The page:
Hass et al v. Melrose, Township of et al

Filing 114

AMENDED OPINION AND ORDER granting 77 motion for summary judgment; denying as moot 109 motion to strike; this Opinion and Order replaces 112 ; signed by Judge Janet T. Neff (Judge Janet T. Neff, rmw)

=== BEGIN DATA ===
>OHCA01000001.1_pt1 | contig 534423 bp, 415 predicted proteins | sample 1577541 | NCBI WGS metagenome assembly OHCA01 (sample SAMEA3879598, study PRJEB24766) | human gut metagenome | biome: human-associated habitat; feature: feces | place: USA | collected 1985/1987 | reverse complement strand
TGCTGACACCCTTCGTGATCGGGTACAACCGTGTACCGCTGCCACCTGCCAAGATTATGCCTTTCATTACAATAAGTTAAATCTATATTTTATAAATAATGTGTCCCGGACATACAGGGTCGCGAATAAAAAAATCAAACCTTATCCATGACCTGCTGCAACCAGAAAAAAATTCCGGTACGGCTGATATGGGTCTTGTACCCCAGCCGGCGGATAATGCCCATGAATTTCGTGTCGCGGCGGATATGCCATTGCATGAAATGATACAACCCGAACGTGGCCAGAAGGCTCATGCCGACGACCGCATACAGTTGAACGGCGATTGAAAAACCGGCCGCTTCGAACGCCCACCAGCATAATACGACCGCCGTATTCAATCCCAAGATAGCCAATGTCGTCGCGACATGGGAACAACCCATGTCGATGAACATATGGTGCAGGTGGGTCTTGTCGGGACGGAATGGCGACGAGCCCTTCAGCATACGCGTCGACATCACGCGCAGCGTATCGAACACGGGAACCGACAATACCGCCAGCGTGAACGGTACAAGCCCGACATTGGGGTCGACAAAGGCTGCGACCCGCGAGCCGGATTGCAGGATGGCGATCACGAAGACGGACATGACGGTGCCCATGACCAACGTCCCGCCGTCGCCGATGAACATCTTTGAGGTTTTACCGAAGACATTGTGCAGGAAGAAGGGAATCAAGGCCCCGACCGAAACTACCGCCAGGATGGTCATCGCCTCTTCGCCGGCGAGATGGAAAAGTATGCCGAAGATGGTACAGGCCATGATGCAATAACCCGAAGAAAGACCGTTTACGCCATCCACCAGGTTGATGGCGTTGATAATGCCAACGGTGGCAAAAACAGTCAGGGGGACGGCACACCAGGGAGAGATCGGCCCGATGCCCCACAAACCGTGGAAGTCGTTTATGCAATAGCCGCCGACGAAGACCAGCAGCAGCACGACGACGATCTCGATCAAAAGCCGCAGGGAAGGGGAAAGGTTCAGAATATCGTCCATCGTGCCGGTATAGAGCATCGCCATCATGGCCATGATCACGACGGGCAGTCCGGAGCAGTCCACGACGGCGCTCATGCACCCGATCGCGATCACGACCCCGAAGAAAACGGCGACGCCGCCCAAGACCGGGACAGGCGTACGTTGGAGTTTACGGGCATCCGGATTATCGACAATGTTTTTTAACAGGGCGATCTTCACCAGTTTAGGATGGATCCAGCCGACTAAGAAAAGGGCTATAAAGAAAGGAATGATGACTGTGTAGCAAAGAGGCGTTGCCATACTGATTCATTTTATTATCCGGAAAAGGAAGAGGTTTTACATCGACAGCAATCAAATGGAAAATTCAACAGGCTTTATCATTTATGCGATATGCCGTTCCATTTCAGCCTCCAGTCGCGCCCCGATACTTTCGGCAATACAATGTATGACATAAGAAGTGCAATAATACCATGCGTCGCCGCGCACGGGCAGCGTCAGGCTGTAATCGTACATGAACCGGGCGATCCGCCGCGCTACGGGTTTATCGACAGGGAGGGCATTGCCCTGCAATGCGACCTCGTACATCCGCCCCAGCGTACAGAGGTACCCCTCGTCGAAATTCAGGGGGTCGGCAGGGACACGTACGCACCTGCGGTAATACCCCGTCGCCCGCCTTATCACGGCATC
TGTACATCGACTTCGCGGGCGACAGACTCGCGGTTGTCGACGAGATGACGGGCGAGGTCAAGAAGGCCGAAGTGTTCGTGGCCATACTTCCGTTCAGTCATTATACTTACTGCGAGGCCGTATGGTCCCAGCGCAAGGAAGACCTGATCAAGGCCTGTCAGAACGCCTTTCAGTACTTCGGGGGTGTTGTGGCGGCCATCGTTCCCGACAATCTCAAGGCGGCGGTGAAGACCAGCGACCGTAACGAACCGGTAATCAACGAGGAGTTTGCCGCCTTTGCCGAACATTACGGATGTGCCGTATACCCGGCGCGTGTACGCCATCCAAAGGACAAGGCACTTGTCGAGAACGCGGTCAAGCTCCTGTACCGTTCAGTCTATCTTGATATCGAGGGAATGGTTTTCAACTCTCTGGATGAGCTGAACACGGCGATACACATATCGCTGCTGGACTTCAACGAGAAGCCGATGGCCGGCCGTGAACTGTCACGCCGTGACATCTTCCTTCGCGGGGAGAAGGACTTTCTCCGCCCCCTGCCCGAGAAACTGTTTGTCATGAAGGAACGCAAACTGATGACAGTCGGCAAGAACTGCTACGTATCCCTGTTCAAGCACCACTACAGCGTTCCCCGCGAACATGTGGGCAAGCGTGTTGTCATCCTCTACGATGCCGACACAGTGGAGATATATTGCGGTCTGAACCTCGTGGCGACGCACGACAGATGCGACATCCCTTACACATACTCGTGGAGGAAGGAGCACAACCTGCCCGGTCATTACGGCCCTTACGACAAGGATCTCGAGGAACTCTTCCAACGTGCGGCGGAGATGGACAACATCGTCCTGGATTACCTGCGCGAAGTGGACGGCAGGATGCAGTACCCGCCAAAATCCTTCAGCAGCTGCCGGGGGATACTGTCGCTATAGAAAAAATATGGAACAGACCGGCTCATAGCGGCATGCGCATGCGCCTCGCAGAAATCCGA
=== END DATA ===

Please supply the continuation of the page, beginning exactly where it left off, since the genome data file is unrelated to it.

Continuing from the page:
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UNITED STATES DISTRICT COURT WESTERN DISTRICT OF MICHIGAN SOUTHERN DIVISION DENNIS HASS, et al., Plaintiffs, Case No. 1:15-cv-675 v. HON. JANET T. NEFF MELROSE TOWNSHIP, et al., Defendants. ____________________________________/ AMENDED1 OPINION AND ORDER Pending before the Court is Defendant Melrose Township’s “Motion for Summary Judgment pursuant to F.R.C.P 12(b)(6)” (Dkt 77), in which Defendants Shaynee Fanara, Robert Scholey and William Church concur (Dkt 78). Plaintiffs filed a response in opposition to the motion (Dkt 98), to which Defendant Melrose Township (Dkt 107) and Defendants Fanara, Scholey and Church (Dkt 108) filed replies. Also pending in this case is Plaintiffs’ Motion to Strike (Dkt 109), to which Defendant Melrose Township filed a response in opposition (Dkt 111). Having conducted a PreMotion Conference in this matter and having fully considered the parties’ motion papers, the Court finds that the relevant facts and arguments are adequately presented in these materials and that oral argument would not aid the decisional process. See W.D. Mich. LCivR 7.2(d). For the reasons discussed herein, the Court denies Plaintiffs’ motion to strike and grants Defendant Melrose Township’s dispositive motion. 1 The Opinion and Order originally entered this date (Dkt 112) is amended only to include reference to Defendant Charbonneau’s pending Counterclaim (Dkt 27), a reference that was inadvertently omitted. A Judgment (Dkt 113) was prematurely entered as this case is not closed but will proceed on Defendant Charbonneau’s pending Counterclaim, only. I. BACKGROUND Plaintiff Walloon Lake Water Systems Company (WLWS) is a privately owned municipal water system located in the State of Michigan, County of Charlevoix and incorporated in Melrose Township (“the Township”) (Compl. [Dkt 1], ¶ 9). Melrose Township is a governmental entity containing Walloon Lake Village (id. ¶ 19). Plaintiffs Dennis and Kathleen Hass own the WLWS (id. ¶ 39). According to Plaintiffs, “[w]ater tariffs run with the properties of customers and overdue customers have a lien applied to their property” (id. ¶¶ 40, 56). Plaintiffs allege that in the fall of 2011, after two customers filed complaints alleging that WLWS had filed false liens on their properties, the Charlevoix County Prosecutor initiated criminal charges against Dennis Hass, to wit: five felony counts involving extortion and encumbering real property without lawful cause (Compl. ¶¶ 42-43, 54). No charges were brought against Kathy Hass (id. ¶ 54). Plaintiffs allege that at a pretrial conference in October or November 2011 regarding the first set of charges against Dennis Hass, the assistant prosecutor made a written offer to reduce the charges to a misdemeanor if Dennis would agree to sell WLWS to the Township (id. ¶ 57). Dennis Hass refused the Township’s offer (id.). According to Plaintiffs, the assistant prosecutor was not prepared at the preliminary hearing in February 2012 and decided to drop the charges (id.). Plaintiffs allege that “[t]here is also documentation that the Township director told the Prosecutor that Dennis would have to be charged again if he did not sell” (id. ¶ 58). Plaintiffs allege that several months later, on June 26, 2012, the Charlevoix County Prosecutor charged both Dennis and Kathleen Hass with extortion and racketeering (Compl. ¶ 60). According to Plaintiffs, the charges against Kathleen Hass were dismissed in November 2012 due to lack of evidence, but Dennis Hass was bound over for trial (id.). Plaintiffs allege that at the 2 Preliminary Examination in September 2012, the racketeering charges against Dennis Hass were “dismissed [sic, reduced] to encumbrance of real property making the 2nd set of charges identical to the first set brought against him” (id. ¶ 61). On September 13, 2013, Dennis Hass, individually and on behalf of WLWS, agreed to an Assurance of Discontinuance with the Charlevoix County Prosecutor, and the charges against Dennis Hass were dismissed without prejudice (id. ¶ 63). Specifically, Dennis Hass agreed that 1. WLWS would no longer require customers to purchase replacement items where there is no showing that the prior parts were defective; 2. WLWS would no longer require customers to purchase replacement parts from WLWS; 3. WLWS would no longer require owners to pay water bills incurred by previous property owners; 4. WLWS would no longer place liens upon customers’ properties for fees that were owed by prior property owners; 5. WLWS would no longer threaten to shut off or shut off water supply to customers for reasons other than non-payment of monies legally owed or due to health code related issues or as specified by the tariff; 6. WLWS would no longer require services to be paid for in advance unless there’s a record of consistent late payments by a customer; 7. WLWS would no longer require customers to pay for maintenance of portions of the water system which are not their responsibility under the tariff; [and] 8. WLWS would no longer require other actions in violation of the tariff of WLWS. (id. ¶ 66). According to Plaintiffs, WLWS additionally agreed to “pay $7,500 to the Charlevoix County Prosecuting Attorney’s Office as restitution for the aggrieved parties, agreed not to engage in retaliatory actions against the customers of WLWS who were victims or alleged victims in People 3 v. Hass, and agreed that the Charlevoix County Prosecuting Attorney may file a complaint with the Michigan Public Service Commission if (s)he believes that WLWS amends its tariff in an arbitrary and capricious way” (id. ¶ 67). On June 26, 2015, Plaintiffs initiated the present litigation with the filing of a two-count Complaint against the Township and the following other nine Defendants: Peter Wendling, attorney for the Village of Walloon Lake; Shaynee Fanara, formerly an assistant prosecuting attorney for Charlevoix County; Todd Reeves, a Deputy Sergeant of the Charlevoix County Sheriff’s Office; William Church, a Deputy of the Charlevoix County Sheriff’s Office; Robert Scholey, a detective with the Charlevoix County Sheriff’s Office; and Bunny Marquart, Gale Charbonneau, Lena Carlisle and Maud Bray, all residents of Charlevoix County (Compl. ¶¶ 10-18). Defendants allege I. Violation of Civil Rights—Fourth Amendment—42 USC § 1983—Arrest, Imprisonment and Prosecution Without Probable Cause II. Violation of Fifth and Fourteenth Amendment—42 USC § 1983—Conspiracy to Deprive Plaintiffs of Property Without Due Process of Law Nine Defendants subsequently filed Answers to the Complaint (Dkts 18, 19, 23, 29, 32 & 46), and the Court entered an Order extending the time for Defendant Carlisle to serve a responsive pleading (Dkt 35). Further, Defendant Charbonneau filed a Counterclaim (Dkt 27), which Plaintiffs answered (Dkt 39). On March 7, 2016, the Court conducted a Pre-Motion Conference with counsel concerning four dispositive motions proposed by Defendants (Dkt 34, as supplemented by Dkts 40 & 47; Dkt 51; Dkt 52; Dkt 58). Plaintiffs did not then raise the topic of amending their Complaint, despite the fact that much of the Pre-Motion Conference was directed to an examination of Plaintiffs’ pleading 4 and resulted in the voluntary dismissal of not less than five Defendants, including Defendant Carlisle, as memorialized by the Court’s subsequent Order (Dkt 70). Further, consistent with the discussion with counsel on the record about the proper sequencing of the proposed motions, the Court’s Order set forth a briefing schedule that, in pertinent part, ordered the parties to begin briefing Defendant Township’s motion to dismiss and/or for summary judgment on Plaintiffs’ Complaint (id.).2 In accordance with the dates set forth in the Court’s briefing schedule, Defendant Township served its dispositive motion on Plaintiffs on March 31, 2016 (Dkt 71), and Defendants Church, Fanara and Scholey served their Concurrence on April 15, 2016 (Dkt 72). Plaintiffs were required to serve their response to the motion not later than April 28, 2016. On May 11, 2016, having apparently served no timely response to the dispositive motion, Plaintiffs instead filed a motion to amend their Complaint to “correct[] or eliminate[] many unclear or inaccurate assertions” (Dkt 76 at PageID.447). This Court denied Plaintiffs leave to amend their Complaint based on delay, lack of notice, and undue prejudice to the opposing parties (5/26/2016 Memo. Op. & Order, Dkt 92). This Court determined that Plaintiffs’ request to amend was also properly denied based on futility inasmuch as the proposed amended complaint contained the same counts as the original complaint and the information purportedly needed to “correct[] or eliminate[] many unclear or inaccurate assertions” had long since been available to Plaintiffs, or would have been, with due diligence in this 2015 case (id.). The Court granted Plaintiffs an extension to file a response to Defendant Township’s 2 Defendant/Counter-Claimant Charbonneau’s Pre-Motion Conference Request (Dkt 51) was denied without prejudice to re-filing after the Court’s resolution of Defendant Melrose Township’s dispositive motion. 5 dispositive motion, which Plaintiffs subsequently filed on June 9, 2016 (Dkt 98). Despite this procedural history, Plaintiffs “incorporated by reference” their proposed First Amended Complaint in their response to Defendant Township’s motion (id. at PageID.821). For the reasons previously stated in denying Plaintiffs leave to amend, the Court has not considered the allegations in Plaintiffs’ proposed pleading in resolving Defendant Township’s motion at bar. Last, on June 10, 2016, Plaintiffs filed a Motion to Strike (Dkt 109), seeking to strike the unsigned affidavit of Dennis Hass upon which their response relied (Dkt 98-2). Plaintiffs filed the motion “for the purpose of substituting a corrected and signed affidavit” (Dkt 109 at PageID.1559). II. DISCUSSION A. Motion Standard As evidenced by its title, Defendant Township’s “Motion for Summary Judgment pursuant to F.R.C.P 12(b)(6)” (Dkt 77) contains language and references to the standards for both a motion for summary judgment, which is properly brought under Federal Rule of Civil Procedure 56, and a motion to dismiss, which is properly brought under Federal Rule of Civil Procedure 12. A motion under Rule 12 is a “test of the plaintiff’s cause of action as stated in the complaint, not a challenge to the plaintiff’s factual allegations.’” Lambert v. Hartman, 517 F.3d 433, 439 (6th Cir. 2008) (quoting Golden v. City of Columbus, 404 F.3d 950, 958-59 (6th Cir. 2005)). If, on a motion under Rule 12, matters outside the pleadings are presented to and not excluded by the court, then the motion must be treated as one for summary judgment under Rule 56, and all parties must be given a reasonable opportunity to present all the material that is pertinent to the motion. FED. R. CIV. P. 12(d). 6 Here, Defendant Township has attached matters outside the pleadings to its motion—exhibits A through N (Dkt 80), and Plaintiffs assert that the Court “must either exclude that evidence which is outside the pleadings or treat Defendants’ Motions as Rule 56 Motions for Summary Judgment and permit Plaintiffs to present all material pertinent thereto” (Dkt 98 at PageID.812). Plaintiffs’ assertion is unfounded. Defendant Township raised the prospect of filing a combined motion at the March 7, 2016 Pre-Motion Conference, and the option was discussed, as evidenced by this Court’s subsequently issued briefing schedule, indicating that Defendant Township’s motion would be filed under both Rules 12 and 56 (3/7/2016 Order, Dkt 70). Therefore, Plaintiffs had ample notice of the character of the motion to be filed, and, in fact, utilized the opportunity to attach no less than thirteen exhibits to their response to Defendant Township’s motion (Dkt 98-2 through Dkt 98-14), affidavits, meeting minutes, correspondence and other matters all outside of the pleadings. In any event, as manifested by this Court’s analysis, infra, the issues presented by Defendant Township are properly analyzed and resolved under Rule 12, without resort to matters outside the pleadings. Therefore, Plaintiffs’ concerns, as well as their pending motion to strike the unsigned affidavit, are moot. Inasmuch as Defendant Township already filed an Answer to the Complaint (Dkt 29), as did Defendants Fanara, Scholey and Church (Dkt 32), the motion at bar is technically brought under subsection (c) of Rule 12, the subsection permitting a motion for judgment on the pleadings “[a]fter the pleadings are closed.” FED. R. CIV. P. 12(c). The standards applicable to a Rule 12(c) motion are the same as those for Rule 12(b)(6). Heinrich v. Waiting Angels Adoption Servs., Inc., 668 F.3d 393, 403 (6th Cir. 2012); Lindsay v. Yates, 498 F.3d 434, 438 (6th Cir. 2007). On a Rule 12(c) motion, the court must take “all well-pleaded material allegations of the pleadings of the opposing party ... as true, and the motion may be granted only if the moving party 7 is nevertheless clearly entitled to judgment.” Wurzelbacher v. Jones-Kelley, 675 F.3d 580, 583 (6th Cir. 2012). A well-pleaded complaint contains “enough facts to state a claim to relief that is plausible on its face,” Bell Atl. Corp. v. Twombly, 550 U.S. 544, 570 (2007), such that the plaintiff pleaded sufficient “factual content [to allow] the court to draw the reasonable inference that the defendant is liable for the misconduct alleged,” Ashcroft v. Iqbal, 556 U.S. 662, 678 (2009). This is “a context-specific task that requires the reviewing court to draw on its judicial experience and common sense.” Iqbal, 556 U.S. at 679. “The plausibility standard is not akin to a ‘probability requirement,’ but it asks for more than a sheer possibility that a defendant has acted unlawfully.” Id. at 678 (quoting Twombly, 550 U.S. at 556). “[T]he tenet that a court must accept as true all of the allegations contained in a complaint is inapplicable to legal conclusions. Threadbare recitals of the elements of a cause of action, supported by mere conclusory statements, do not suffice.” Id. Further, “the court need not accept as true a legal conclusion couched as a factual allegation, or an unwarranted factual inference.” Handy-Clay v. City of Memphis, Tenn., 695 F.3d 531, 539 (6th Cir. 2012) (citation and internal quotation marks omitted). B. Analysis 1. Count I: Arrest, Imprisonment & Prosecution without Probable Cause Plaintiffs bring their first claim against Defendants under 42 U.S.C. § 1983. “‘To state a claim under 42 U.S.C. § 1983, a plaintiff must set forth facts that, when construed favorably, establish (1) the deprivation of a right secured by the Constitution or laws of the United States (2) caused by a person acting under the color of state law.’” Brown v. Lewis, 779 F.3d 401, 411 (6th Cir. 2015) (quoting Burley v. Gagacki, 729 F.3d 610, 619 (6th Cir. 2013)). Plaintiffs claim their “arrest, imprisonment and prosecution without probable cause” violated their rights under the Fourth 8 Amendment. The Fourth Amendment guarantees freedom from malicious prosecution. France v. Lucas, 836 F.3d 612, 625 (6th Cir. 2016); Sykes v. Anderson, 625 F.3d 294, 308 (6th Cir. 2010). “Malicious prosecution” encompasses wrongful investigation, prosecution, conviction, and incarceration. France, 836 F.3d at 639; Sykes, 625 F.3d at 308. In Count I, Plaintiffs allege the following: 70. The acts of the Defendants on June 26, 2012 in arresting Dennis and Kathy on three counts of extortion and two counts of real property encumbrance without lawful cause was in furtherance of the conspiracy to force them to sell their property to Defendant Township. 71. The charges were not based on facts and law sufficient to initiate such a prosecution. 72. Kathy was dismissed for lack of evidence at the Preliminary Examination in state court, indicating a complete lack of probable cause. 73. Although Dennis was bound over after a Preliminary Examination, because of the subsequent agreement (described above) with the prosecutor under the Consumer Protection Act, his charges were dismissed without prejudice. They have not been reinstated. 74. Insofar as the finding of probable cause at the preliminary examination in the district court was never subjected to appeal or review by the state courts of Michigan, that question has not been resolved as a matter of law. (Dkt 1 at PageID.11-12). The Court will examine the bases for dismissal of Count I against each Defendant, in turn. a. Defendant Melrose Township Relying on Michigan’s Governmental Tort Liability Act (GTLA), MICH. COMP. LAWS § 691.1407, and Payton v. City of Detroit, 536 N.W.2d 233, 241 (Mich. Ct. App. 1995), Defendant Township initially argues that Plaintiffs have failed to state a claim in Count I in avoidance of immunity where (1) governmental agencies are immune from tort liability when the agencies are 9 engaged in the exercise of a governmental function, and (2) a prosecutor’s exercise of independent discretion in initiating and maintaining a prosecution is a complete defense to an action for malicious prosecution (Dkt 77 at PageID.494). In response, Plaintiffs point out that the GTLA applies only to state-law claims and would not preclude their federal civil rights claim under § 1983 (Dkt 98 at PageID.832-833). In reply, Defendant Melrose Township argues that Plaintiffs’ Count I against it also fails because the claim is devoid of any specific allegations that could lead to the inference that an official policy, practice, or custom of the Township caused Plaintiffs’ alleged constitutional injuries (Dkt 107 at PageID.1537). The argument for dismissal of Count I against Defendant Township has merit. A local government is a “person” within the meaning of § 1983. Monell v. New York City Dep’t of Soc. Servs., 436 U.S. 658, 690-91 (1978); Holloway v. Brush, 220 F.3d 767, 772 (6th Cir. 2000) (en banc). The liability of a local government under § 1983 depends solely on whether the plaintiff’s constitutional rights have been violated as a result of a “policy” or “custom” attributable to the government. Holloway, supra. The Sixth Circuit has instructed that the plaintiff must “(1) identify the municipal policy or custom, (2) connect the policy to the municipality, and (3) show that his particular injury was incurred due to execution of that policy.” Vereecke v. Huron Valley Sch. Dist., 609 F.3d 392, 403 (6th Cir. 2010) (quoting Turner v. City of Taylor, 412 F.3d 629, 639 (6th Cir. 2005)); see also Garner v. Memphis Police Dep’t, 8 F.3d 358, 364 (6th Cir. 1993). The Court agrees with Defendant Township that Plaintiffs’ Count I is wholly devoid of any allegations that an official township policy, practice, or custom caused Plaintiffs’ alleged constitutional injuries. And Plaintiffs’ mere recitation of the actions or omissions of the individual 10 Defendants is insufficient to state a claim for § 1983 liability against the Township. Section 1983 liability cannot be premised on a theory of respondeat superior. Monell, 436 U.S. at 691. Accordingly, Defendant Melrose Township is entitled to Judgment on Plaintiffs’ Count I. b. Defendant Fanara In support of their concurrence and motion, Defendants Fanara, Scholey and Church argue that even if Plaintiffs’ allegations in Count I are accepted as true, the allegations are insufficient to destroy Defendant Fanara’s entitlement to absolute immunity (Dkt 78 at PageID.581). Defendants also argue that even assuming absolute immunity does not apply, qualified immunity completely shields Fanara from liability (Reply, Dkt 108 at PageID.1556). In response, Plaintiffs concede that “such immunity is available to prosecutors in certain circumstances,” but Plaintiffs argue that immunity is not available to Fanara in this case because “it is reasonable to infer,” from Fanara’s correspondence and media appearances, that she “conspired with [Township] officials, police officers, and local residents to devise and implement an unlawful plan in which the threat of criminal charges would be used to compel the transfer of WLWS’s ownership to the Township” (Dkt 98 at PageID.836-837). The argument for dismissal of Count I against Defendant Fanara has merit. The Supreme Court has instructed that § 1983 is to be read in harmony with general principles of tort immunities and defenses rather than in derogation of them. Burns v. Reed, 500 U.S. 478, 484 (1991) (quotation and citation omitted). The Court reasoned that for some “special functions,” it is better to leave unredressed the wrongs done by dishonest officers than to subject those who try to do their duty to the constant dread of retaliation. Id. (quotation and citation omitted). Relevant here is the rule of law that prosecutors are absolutely immune from liability 11 under § 1983 for their conduct in “initiating a prosecution and in presenting the State’s case,” insofar as that conduct is “intimately associated with the judicial phase of the criminal process.” Id. at 486 (quoting Imbler v. Pachtman, 424 U.S. 409, 431 (1976)). Plaintiffs do not challenge the proposition that Defendant Fanara’s conduct giving rise to the charges against them was conduct “intimately associated with the judicial phase of the criminal process.” Plaintiffs only proffer a motive for the decision to bring the charges against them. However, as the Sixth Circuit has instructed, it is inappropriate to engage in “judicial scrutiny of the motives for the prosecutor’s actions.” Rouse v. Stacy, 478 F. App’x 945, 950 (6th Cir. 2012) (quoting Ireland v. Tunis, 113 F.3d 1435, 1447 (6th Cir. 1997)). See also Robison v. Via, 821 F.2d 913, 920 (2d Cir. 1987) (In “the realm of absolute immunity ... evaluation of motive and reasonableness is forbidden.”). Accordingly, Defendant Fanara is properly entitled to Judgment on Count I. c. Defendants Scholey & Church Defendants Fanara, Scholey and Church argue that Plaintiffs’ Count I fails where the claim “states nothing more than an alleged meeting between Fanara and the WLWS victims for the purposes of initiating a criminal proceeding” (Dkt 78 at PageID.581). Defendants point out that Plaintiffs’ Count I “fails to allege that these officers made, influenced, or participated in the decision to prosecute them” and “fails to allege that false facts in the affidavits were material to the finding of probable cause against them” (Dkt 108 at PageID.1554). In response, Plaintiffs assert that they stated viable federal claims for arrest, imprisonment, and prosecution without probable cause (Dkt 98 at PageID.833). Against Defendants Scholey and Church in particular, Plaintiffs argue that their Count I states such a claim because Defendants 12 Scholey and Church “not only failed to include exculpatory information, but also swore to false facts” (id. at PageID.837-838).3 The argument for dismissal of Count I against Defendants Scholey and Church has merit. To state a valid federal civil rights claim for malicious prosecution in violation of the Fourth Amendment, a plaintiff must allege facts meeting four elements: “‘(1) a criminal prosecution was initiated against the plaintiff and the defendant made, influenced, or participated in the decision to prosecute; (2) there was no probable cause for the criminal prosecution; (3) as a consequence of the legal proceeding, the plaintiff suffered a deprivation of liberty apart from the initial seizure; and (4) the criminal proceeding was resolved in the plaintiff’s favor.’” Johnson v. Moseley, 790 F.3d 649, 654 (6th Cir. 2015) (quoting Robertson v. Lucas, 753 F.3d 606, 615 (6th Cir. 2014)). See also Sykes, 625 F.3d at 308-09. As a threshold matter, the malicious prosecution allegations as to Plaintiff Dennis Hass, who was bound over for trial, fail because the allegations, even if true, merely relitigate the issue of whether probable cause exists. See Sanders v. Jones, No. 15-6384, 2017 WL 75788, at *6 (6th Cir. Jan. 9, 2017); Darrah v. City of Oak Park, 255 F.3d 301, 311 (6th Cir. 2001). A malicious prosecution claim under § 1983 fails “when there was probable cause to prosecute.” France, 836 F.3d at 626; Stricker v. Twp. of Cambridge, 710 F.3d 350, 365 (6th Cir. 2013). 3 In their response brief, Plaintiffs rely heavily on an October 24, 2011 affidavit by Defendant Church (Dkt 78-6) and a June 11, 2012 affidavit by Defendant Scholey (Dkt 103-2). These affidavits were filed in Dennis Hass’ criminal cases. Therefore, even if the Court were persuaded to consider such affidavits in its analysis under Rule 12, and, even assuming that the affidavits demonstrate “some element of blameworthiness or culpability in the participation” as opposed to “truthful participation in the prosecution decision,” Johnson, 790 F.3d at 655, the affidavits do not demonstrate influence or participation in the decision to prosecute Kathleen Hass. 13 The malicious prosecution allegations as to Plaintiff Kathleen Hass, who was not bound over for trial, also fail because the conclusory allegations, even if true, fail to state how these officers made, influenced, or participated in the decision to prosecute Plaintiff Kathleen Hass. Count II does not allege sufficient facts that could give rise to a plausible claim of malicious prosecution. Therefore, Defendants Scholey and Church are properly entitled to Judgment on Count I. 2. Count II: Conspiracy to Deprive Plaintiffs of Property without Due Process of Law Plaintiffs’ Count II purports to state a claim for a conspiracy by Defendants to deprive Plaintiffs of their property—WLWS—without due process of law under the Fifth and Fourteenth Amendments. In Count II, Plaintiffs allege, in pertinent part, the following: 78. The Township did not have any legal justification or power for condemnation and therefore sought to acquire Plaintiffs’ property by other means. 79. As described above, Defendants, and each of them, engaged in concerted action through letters, communications, demands, offers and prosecutions to force Plaintiffs to sell their property to the Township. The fairness or not of any offer or purchase is irrelevant. Plaintiffs did not want to sell. 80. These concerted and extra-legal (illegal) attempts by Defendants, and each of them, constituted concerted action and conspiracy to violate Plaintiffs’ Fifth and Fourteenth Amendment rights. (Compl., Dkt 1 at PageID.13). Defendant Melrose Township first argues that Plaintiffs fail to state a claim in Count II because such a conspiracy claim is properly brought under 42 U.S.C. § 1985, which requires racial or other class-based discrimination motivating the conspirators’ action that Plaintiffs have not alleged (Dkt 77 at PageID.495, citing Griffin v. Breckenridge, 403 U.S. 88, 102 (1971)). The Township also argues that Plaintiffs have not claimed that the Township had a meeting of the minds with any alleged co-conspirator nor how the Township’s actions, custom, or practice impaired their 14 constitutional rights (id.). According to the Township, Plaintiffs may not merely imply “some type of wrongdoing” (Dkt 107 at PageID.1538). Defendants Fanara, Scholey and Church argue that Plaintiffs’ conspiracy claim fails because Plaintiffs fail to state an underlying deprivation of property where there was no “deprivation” of property at all (Dkt 78 at PageID.582). Defendants argue that even if Plaintiffs could show a deprivation of property, Plaintiffs have not alleged that their state remedies would be inadequate to compensate them for the loss (id.). In response, Plaintiffs emphasize that their civil conspiracy claim in Count II is bought under § 1983, not § 1985 (Dkt 98 at PageID.839). Plaintiffs assert that they stated a viable claim under § 1983 where they pleaded (1) the existence of a single plan, to wit: “to force the sale or forfeiture of WLWS through the use or threatened use of criminal charges”; and (2) that the Township shared in the general conspiratorial objective and an overt act committed by any of the conspirators in furtherance of the objective, e.g., “the prosecutor’s refusal to drop charges unless an agreement to sell WLWS to [the Township] could be reached; [the Township] applying pressure on the prosecutor to re-file charges when negotiations reached an impasse; the Defendant officers filing probable cause affidavits containing known false facts, etc.” (id. at PageID.840). There is merit in Defendants’ argument for dismissal of Count II. A civil conspiracy under § 1983 is “‘an agreement between two or more persons to injure another by unlawful action.’” Bazzi v. City of Dearborn, 658 F.3d 598, 602 (6th Cir. 2011) (quoting Revis v. Meldrum, 489 F.3d 273, 290 (6th Cir. 2007)). A plaintiff must state “that there was a single plan, that the alleged coconspirator shared in the general conspiratorial objective, and that an overt 15 act was committed in furtherance of the conspiracy that caused injury to the complainant.” Hooks v. Hooks, 771 F.2d 935, 944 (6th Cir. 1985). Like the deficiencies in the conspiracy claim in Trans Rail Am., Inc. v. Hubbard Twp., 478 F. App’x 986, 988-89 (6th Cir. 2012), Plaintiffs’ conspiracy claim fails because Plaintiffs (1) fail to plead facts showing the existence of the single plan, (2) concomitantly fail to tie any factual allegations to the alleged constitutional violation, and (3) do not identify how Defendants’ actions resulted in any “injury” or deprivation of constitutional rights. “It is well-settled that conspiracy claims must be pled with some degree of specificity and that vague and conclusory allegations unsupported by material facts will not be sufficient to state such a claim under § 1983.” Gutierrez v. Lynch, 826 F.2d 1534, 1538 (6th Cir. 1987). Taking all well-pleaded material allegations of Plaintiffs’ Count II as true, Plaintiffs have failed to state a claim of conspiracy sufficient to withstand Defendants’ motion. II. CONCLUSION For the foregoing reasons, the Court determines that Defendants are entitled to Judgment on Plaintiffs’ Complaint (Dkt 1). As the Court’s decision resolves both of Plaintiffs’ pending claims, it is not necessary for the Court to examine the remaining arguments Defendants briefed: whether the Assurance of Discontinuance effectuated a waiver of the claims or whether Plaintiffs’ claims are time-barred. This case will proceed on Defendant Charbonneau’s Counterclaim (Dkt 27), only. Accordingly: IT IS HEREBY ORDERED that Plaintiffs’ Motion to Strike (Dkt 109) is DENIED as moot. 16 IT IS FURTHER ORDERED that Defendant Melrose Township’s “Motion for Summary Judgment pursuant to F.R.C.P 12(b)(6)” (Dkt 77), in which Defendants Fanara, Scholey and Church concurred (Dkt 78) is GRANTED. DATED: January 23, 2017 /s/ Janet T. Neff JANET T. NEFF United States District Judge 17